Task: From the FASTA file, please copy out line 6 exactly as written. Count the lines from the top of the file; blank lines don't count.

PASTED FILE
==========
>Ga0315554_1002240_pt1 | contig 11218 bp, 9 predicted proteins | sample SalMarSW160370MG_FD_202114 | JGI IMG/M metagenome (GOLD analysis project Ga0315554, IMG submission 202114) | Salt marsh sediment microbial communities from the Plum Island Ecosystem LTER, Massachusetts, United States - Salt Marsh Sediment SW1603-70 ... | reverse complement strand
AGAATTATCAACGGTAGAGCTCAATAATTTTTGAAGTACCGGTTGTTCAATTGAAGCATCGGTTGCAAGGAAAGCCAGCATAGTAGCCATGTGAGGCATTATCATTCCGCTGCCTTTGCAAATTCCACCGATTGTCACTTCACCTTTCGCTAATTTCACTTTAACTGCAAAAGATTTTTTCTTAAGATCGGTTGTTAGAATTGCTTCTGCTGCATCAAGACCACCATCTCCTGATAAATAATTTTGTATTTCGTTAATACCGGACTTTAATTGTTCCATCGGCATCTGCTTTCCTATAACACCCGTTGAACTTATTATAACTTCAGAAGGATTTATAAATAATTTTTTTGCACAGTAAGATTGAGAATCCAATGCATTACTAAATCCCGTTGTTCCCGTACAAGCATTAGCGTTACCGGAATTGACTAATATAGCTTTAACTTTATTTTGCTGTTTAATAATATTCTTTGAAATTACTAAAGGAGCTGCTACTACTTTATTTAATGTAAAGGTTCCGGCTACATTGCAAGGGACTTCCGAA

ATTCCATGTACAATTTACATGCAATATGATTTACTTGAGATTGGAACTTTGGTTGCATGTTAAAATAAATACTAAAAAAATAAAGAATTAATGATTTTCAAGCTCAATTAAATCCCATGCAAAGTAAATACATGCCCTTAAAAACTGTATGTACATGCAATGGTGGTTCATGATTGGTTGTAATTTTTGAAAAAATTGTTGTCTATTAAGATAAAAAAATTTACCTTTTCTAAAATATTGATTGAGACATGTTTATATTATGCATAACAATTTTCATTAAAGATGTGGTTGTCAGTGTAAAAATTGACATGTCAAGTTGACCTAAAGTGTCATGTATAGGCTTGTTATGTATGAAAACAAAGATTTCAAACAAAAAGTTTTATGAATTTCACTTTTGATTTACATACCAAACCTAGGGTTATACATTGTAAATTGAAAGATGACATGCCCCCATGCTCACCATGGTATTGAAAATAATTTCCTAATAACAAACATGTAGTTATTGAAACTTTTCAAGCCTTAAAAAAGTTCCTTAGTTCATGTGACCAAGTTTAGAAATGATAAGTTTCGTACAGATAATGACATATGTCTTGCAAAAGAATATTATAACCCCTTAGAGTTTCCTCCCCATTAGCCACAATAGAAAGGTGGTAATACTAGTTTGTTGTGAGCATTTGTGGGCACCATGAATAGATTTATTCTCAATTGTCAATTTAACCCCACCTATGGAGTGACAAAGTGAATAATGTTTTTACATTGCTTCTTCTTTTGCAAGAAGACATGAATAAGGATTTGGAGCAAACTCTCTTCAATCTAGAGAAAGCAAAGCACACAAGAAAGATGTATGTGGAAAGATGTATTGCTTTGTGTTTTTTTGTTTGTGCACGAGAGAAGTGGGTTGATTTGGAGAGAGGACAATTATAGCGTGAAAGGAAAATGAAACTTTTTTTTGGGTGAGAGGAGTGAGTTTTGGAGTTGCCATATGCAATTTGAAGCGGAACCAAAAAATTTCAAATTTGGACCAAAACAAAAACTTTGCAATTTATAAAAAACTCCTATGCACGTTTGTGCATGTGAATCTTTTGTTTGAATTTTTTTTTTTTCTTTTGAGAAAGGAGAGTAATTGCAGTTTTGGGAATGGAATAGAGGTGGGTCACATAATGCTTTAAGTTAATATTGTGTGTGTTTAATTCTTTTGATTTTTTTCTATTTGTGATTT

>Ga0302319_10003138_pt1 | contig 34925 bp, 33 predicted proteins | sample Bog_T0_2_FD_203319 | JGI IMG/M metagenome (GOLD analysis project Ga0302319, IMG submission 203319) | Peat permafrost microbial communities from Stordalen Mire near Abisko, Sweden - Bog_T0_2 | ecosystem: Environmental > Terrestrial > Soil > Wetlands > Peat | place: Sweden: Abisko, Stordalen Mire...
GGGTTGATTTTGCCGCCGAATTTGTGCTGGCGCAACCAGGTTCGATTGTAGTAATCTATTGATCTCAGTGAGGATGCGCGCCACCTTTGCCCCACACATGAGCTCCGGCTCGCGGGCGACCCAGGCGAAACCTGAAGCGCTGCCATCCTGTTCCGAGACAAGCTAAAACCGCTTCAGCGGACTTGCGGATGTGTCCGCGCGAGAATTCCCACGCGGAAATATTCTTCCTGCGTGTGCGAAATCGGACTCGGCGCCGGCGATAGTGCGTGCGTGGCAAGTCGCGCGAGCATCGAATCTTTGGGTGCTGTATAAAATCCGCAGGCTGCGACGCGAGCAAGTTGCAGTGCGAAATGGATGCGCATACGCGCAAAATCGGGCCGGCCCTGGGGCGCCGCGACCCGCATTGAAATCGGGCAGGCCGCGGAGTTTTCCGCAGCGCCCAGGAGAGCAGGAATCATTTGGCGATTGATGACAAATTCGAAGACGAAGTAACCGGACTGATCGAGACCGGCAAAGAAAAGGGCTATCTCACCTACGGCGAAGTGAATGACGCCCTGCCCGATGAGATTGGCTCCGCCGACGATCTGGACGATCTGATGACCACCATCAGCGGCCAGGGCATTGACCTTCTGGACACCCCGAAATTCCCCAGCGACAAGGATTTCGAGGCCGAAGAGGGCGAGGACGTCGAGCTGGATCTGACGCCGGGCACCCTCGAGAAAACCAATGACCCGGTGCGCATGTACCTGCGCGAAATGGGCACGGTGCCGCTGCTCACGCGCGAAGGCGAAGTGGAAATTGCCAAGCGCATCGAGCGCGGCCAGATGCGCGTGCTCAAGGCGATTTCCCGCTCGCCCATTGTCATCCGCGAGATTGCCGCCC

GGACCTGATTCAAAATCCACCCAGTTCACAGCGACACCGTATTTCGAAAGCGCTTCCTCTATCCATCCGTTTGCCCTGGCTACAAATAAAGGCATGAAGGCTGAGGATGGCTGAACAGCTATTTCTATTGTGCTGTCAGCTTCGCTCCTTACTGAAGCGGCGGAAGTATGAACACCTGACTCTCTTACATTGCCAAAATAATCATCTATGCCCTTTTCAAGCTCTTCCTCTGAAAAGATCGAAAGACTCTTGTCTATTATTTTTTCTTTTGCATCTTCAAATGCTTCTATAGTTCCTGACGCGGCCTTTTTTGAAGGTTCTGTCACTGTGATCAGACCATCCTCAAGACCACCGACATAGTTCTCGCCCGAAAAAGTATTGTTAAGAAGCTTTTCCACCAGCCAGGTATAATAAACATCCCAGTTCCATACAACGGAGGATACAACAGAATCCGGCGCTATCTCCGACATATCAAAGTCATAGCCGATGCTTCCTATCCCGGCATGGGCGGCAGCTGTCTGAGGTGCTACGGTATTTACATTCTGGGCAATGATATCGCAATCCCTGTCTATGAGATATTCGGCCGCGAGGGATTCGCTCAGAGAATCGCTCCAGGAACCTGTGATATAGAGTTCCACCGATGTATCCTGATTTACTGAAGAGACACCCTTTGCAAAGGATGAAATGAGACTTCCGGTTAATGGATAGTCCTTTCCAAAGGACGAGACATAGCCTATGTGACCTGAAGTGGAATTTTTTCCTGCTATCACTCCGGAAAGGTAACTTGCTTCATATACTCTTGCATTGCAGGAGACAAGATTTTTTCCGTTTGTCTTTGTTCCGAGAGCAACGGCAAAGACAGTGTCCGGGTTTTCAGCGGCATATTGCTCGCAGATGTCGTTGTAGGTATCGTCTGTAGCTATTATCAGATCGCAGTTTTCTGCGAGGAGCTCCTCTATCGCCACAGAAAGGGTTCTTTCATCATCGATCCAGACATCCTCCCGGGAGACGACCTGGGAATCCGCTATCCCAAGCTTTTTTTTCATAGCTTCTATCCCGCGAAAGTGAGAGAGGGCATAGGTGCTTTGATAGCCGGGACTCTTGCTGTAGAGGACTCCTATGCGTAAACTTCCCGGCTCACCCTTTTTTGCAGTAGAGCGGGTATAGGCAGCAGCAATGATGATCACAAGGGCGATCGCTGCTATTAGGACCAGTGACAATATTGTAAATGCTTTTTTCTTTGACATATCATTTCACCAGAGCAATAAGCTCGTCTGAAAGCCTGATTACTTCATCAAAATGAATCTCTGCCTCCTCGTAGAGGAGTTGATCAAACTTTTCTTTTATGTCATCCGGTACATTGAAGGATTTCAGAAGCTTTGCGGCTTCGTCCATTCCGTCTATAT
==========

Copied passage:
GGACCTGATTCAAAATCCACCCAGTTCACAGCGACACCGTATTTCGAAAGCGCTTCCTCTATCCATCCGTTTGCCCTGGCTACAAATAAAGGCATGAAGGCTGAGGATGGCTGAACAGCTATTTCTATTGTGCTGTCAGCTTCGCTCCTTACTGAAGCGGCGGAAGTATGAACACCTGACTCTCTTACATTGCCAAAATAATCATCTATGCCCTTTTCAAGCTCTTCCTCTGAAAAGATCGAAAGACTCTTGTCTATTATTTTTTCTTTTGCATCTTCAAATGCTTCTATAGTTCCTGACGCGGCCTTTTTTGAAGGTTCTGTCACTGTGATCAGACCATCCTCAAGACCACCGACATAGTTCTCGCCCGAAAAAGTATTGTTAAGAAGCTTTTCCACCAGCCAGGTATAATAAACATCCCAGTTCCATACAACGGAGGATACAACAGAATCCGGCGCTATCTCCGACATATCAAAGTCATAGCCGATGCTTCCTATCCCGGCATGGGCGGCAGCTGTCTGAGGTGCTACGGTATTTACATTCTGGGCAATGATATCGCAATCCCTGTCTATGAGATATTCGGCCGCGAGGGATTCGCTCAGAGAATCGCTCCAGGAACCTGTGATATAGAGTTCCACCGATGTATCCTGATTTACTGAAGAGACACCCTTTGCAAAGGATGAAATGAGACTTCCGGTTAATGGATAGTCCTTTCCAAAGGACGAGACATAGCCTATGTGACCTGAAGTGGAATTTTTTCCTGCTATCACTCCGGAAAGGTAACTTGCTTCATATACTCTTGCATTGCAGGAGACAAGATTTTTTCCGTTTGTCTTTGTTCCGAGAGCAACGGCAAAGACAGTGTCCGGGTTTTCAGCGGCATATTGCTCGCAGATGTCGTTGTAGGTATCGTCTGTAGCTATTATCAGATCGCAGTTTTCTGCGAGGAGCTCCTCTATCGCCACAGAAAGGGTTCTTTCATCATCGATCCAGACATCCTCCCGGGAGACGACCTGGGAATCCGCTATCCCAAGCTTTTTTTTCATAGCTTCTATCCCGCGAAAGTGAGAGAGGGCATAGGTGCTTTGATAGCCGGGACTCTTGCTGTAGAGGACTCCTATGCGTAAACTTCCCGGCTCACCCTTTTTTGCAGTAGAGCGGGTATAGGCAGCAGCAATGATGATCACAAGGGCGATCGCTGCTATTAGGACCAGTGACAATATTGTAAATGCTTTTTTCTTTGACATATCATTTCACCAGAGCAATAAGCTCGTCTGAAAGCCTGATTACTTCATCAAAATGAATCTCTGCCTCCTCGTAGAGGAGTTGATCAAACTTTTCTTTTATGTCATCCGGTACATTGAAGGATTTCAGAAGCTTTGCGGCTTCGTCCATTCCGTCTATAT